The extent to which its activity is maintained or not is genetically determined in each of us; this is known as primary lactose intolerance. We can also encounter secondary lactose intolerance, which occurs in association with intestinal diseases (such as intestinal inflammation or untreated celiac disease).

What proteins should you watch out for with lactose intolerance?

As we have already said, the main source of lactose is milk. This might make you think that whey and casein proteins are off‑limits. But there is no need to despair, there is certainly a suitable protein for you among them!

Unfortunately, no "safe daily dose" of lactose can be determined for lactose intolerance. Its tolerability depends on the activity of the lactase enzyme, which varies from person to person. What is good for one person may not be good for another (EFSA, 2010).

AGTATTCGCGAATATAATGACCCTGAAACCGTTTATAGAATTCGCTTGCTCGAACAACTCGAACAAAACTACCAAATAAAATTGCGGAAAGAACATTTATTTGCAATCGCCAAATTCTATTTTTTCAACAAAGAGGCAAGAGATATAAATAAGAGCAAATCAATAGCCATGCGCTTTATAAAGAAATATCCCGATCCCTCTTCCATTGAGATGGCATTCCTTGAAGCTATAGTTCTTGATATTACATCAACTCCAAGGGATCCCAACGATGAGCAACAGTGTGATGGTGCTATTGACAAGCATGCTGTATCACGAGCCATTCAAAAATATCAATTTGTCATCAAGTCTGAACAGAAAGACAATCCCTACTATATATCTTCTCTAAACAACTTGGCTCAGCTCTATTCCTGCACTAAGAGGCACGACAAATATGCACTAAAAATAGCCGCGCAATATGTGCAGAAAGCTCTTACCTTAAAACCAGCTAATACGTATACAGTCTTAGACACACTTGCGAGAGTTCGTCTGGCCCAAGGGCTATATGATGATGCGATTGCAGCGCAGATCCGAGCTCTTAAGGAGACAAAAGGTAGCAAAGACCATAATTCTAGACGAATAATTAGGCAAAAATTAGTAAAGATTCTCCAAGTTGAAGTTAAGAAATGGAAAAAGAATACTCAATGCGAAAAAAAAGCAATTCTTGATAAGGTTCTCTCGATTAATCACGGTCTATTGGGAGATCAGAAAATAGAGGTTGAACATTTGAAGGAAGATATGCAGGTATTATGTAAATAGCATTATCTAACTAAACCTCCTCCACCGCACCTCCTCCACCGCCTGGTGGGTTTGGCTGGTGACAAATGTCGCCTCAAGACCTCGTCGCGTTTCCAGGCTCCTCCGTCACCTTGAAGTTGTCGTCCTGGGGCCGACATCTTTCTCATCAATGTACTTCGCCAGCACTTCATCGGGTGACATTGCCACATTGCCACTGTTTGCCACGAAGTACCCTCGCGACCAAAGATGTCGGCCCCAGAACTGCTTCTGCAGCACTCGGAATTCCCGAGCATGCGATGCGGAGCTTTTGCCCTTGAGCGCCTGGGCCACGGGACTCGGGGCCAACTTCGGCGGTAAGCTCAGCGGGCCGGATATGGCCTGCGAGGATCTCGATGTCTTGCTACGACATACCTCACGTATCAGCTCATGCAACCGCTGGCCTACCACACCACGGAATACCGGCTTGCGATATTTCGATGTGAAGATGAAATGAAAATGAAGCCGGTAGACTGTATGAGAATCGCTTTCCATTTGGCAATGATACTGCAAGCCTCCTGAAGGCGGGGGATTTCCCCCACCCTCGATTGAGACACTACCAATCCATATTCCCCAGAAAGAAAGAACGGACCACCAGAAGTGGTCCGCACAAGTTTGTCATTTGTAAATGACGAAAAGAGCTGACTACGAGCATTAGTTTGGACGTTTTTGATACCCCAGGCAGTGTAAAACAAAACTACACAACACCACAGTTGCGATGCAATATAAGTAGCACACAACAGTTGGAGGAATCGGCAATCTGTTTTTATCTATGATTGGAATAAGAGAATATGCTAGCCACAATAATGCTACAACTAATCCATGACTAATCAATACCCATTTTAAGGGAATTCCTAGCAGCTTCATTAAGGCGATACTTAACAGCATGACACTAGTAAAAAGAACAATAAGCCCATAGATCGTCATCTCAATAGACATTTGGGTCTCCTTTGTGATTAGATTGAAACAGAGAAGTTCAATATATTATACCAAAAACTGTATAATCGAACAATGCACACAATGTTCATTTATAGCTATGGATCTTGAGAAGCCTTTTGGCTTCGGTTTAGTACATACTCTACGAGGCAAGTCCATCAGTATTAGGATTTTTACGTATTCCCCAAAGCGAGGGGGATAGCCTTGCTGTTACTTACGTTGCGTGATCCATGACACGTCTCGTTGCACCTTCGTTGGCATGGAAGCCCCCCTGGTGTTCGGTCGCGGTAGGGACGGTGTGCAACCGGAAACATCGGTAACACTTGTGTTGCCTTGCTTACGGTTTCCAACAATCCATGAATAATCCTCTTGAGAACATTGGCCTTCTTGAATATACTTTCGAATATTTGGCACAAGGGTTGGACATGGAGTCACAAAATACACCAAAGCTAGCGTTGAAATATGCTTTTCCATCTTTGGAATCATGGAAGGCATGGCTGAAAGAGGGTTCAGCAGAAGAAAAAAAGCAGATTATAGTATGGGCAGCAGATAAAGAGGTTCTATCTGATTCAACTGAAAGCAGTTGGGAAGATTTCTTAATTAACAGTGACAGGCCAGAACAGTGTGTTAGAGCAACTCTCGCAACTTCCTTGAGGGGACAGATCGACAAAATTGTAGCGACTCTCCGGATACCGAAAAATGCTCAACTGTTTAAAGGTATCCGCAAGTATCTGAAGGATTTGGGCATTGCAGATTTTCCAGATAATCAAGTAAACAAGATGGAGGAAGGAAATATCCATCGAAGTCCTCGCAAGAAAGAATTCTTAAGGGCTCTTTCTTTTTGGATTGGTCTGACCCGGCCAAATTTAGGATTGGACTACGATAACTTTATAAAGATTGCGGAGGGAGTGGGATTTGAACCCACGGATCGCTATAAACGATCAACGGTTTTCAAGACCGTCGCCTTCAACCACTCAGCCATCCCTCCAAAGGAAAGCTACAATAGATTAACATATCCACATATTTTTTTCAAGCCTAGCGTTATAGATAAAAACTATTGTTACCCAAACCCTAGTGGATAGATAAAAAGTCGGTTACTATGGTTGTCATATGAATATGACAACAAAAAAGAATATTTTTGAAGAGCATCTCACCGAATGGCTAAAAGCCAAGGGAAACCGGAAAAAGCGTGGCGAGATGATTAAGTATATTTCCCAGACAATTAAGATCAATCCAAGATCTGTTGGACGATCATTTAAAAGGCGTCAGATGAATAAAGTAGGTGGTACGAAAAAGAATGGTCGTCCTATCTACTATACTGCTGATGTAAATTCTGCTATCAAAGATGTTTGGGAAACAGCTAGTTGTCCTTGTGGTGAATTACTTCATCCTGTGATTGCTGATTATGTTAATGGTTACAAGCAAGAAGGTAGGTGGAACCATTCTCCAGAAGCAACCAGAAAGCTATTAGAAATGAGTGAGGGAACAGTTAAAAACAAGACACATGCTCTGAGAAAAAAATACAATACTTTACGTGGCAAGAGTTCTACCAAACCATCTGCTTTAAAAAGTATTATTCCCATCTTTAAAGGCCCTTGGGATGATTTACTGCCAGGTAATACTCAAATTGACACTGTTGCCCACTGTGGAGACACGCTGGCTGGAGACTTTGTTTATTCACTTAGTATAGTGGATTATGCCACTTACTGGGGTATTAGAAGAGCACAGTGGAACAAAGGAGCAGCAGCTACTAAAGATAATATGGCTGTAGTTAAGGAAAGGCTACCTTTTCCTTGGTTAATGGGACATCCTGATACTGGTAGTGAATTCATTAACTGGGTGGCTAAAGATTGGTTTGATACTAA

How to determine the lactose content of a protein

  • Lactose is hidden in the stated nutritional values of protein under the label "of which sugars".
  • We can only really accurately determine the lactose content of unflavoured and unsweetened products where the only carbohydrate they may contain is lactose.
  • Flavoured proteins may have their total carbohydrate content increased by ingredients that create the flavour and aroma of the protein, making it difficult to determine how much lactose the product contains.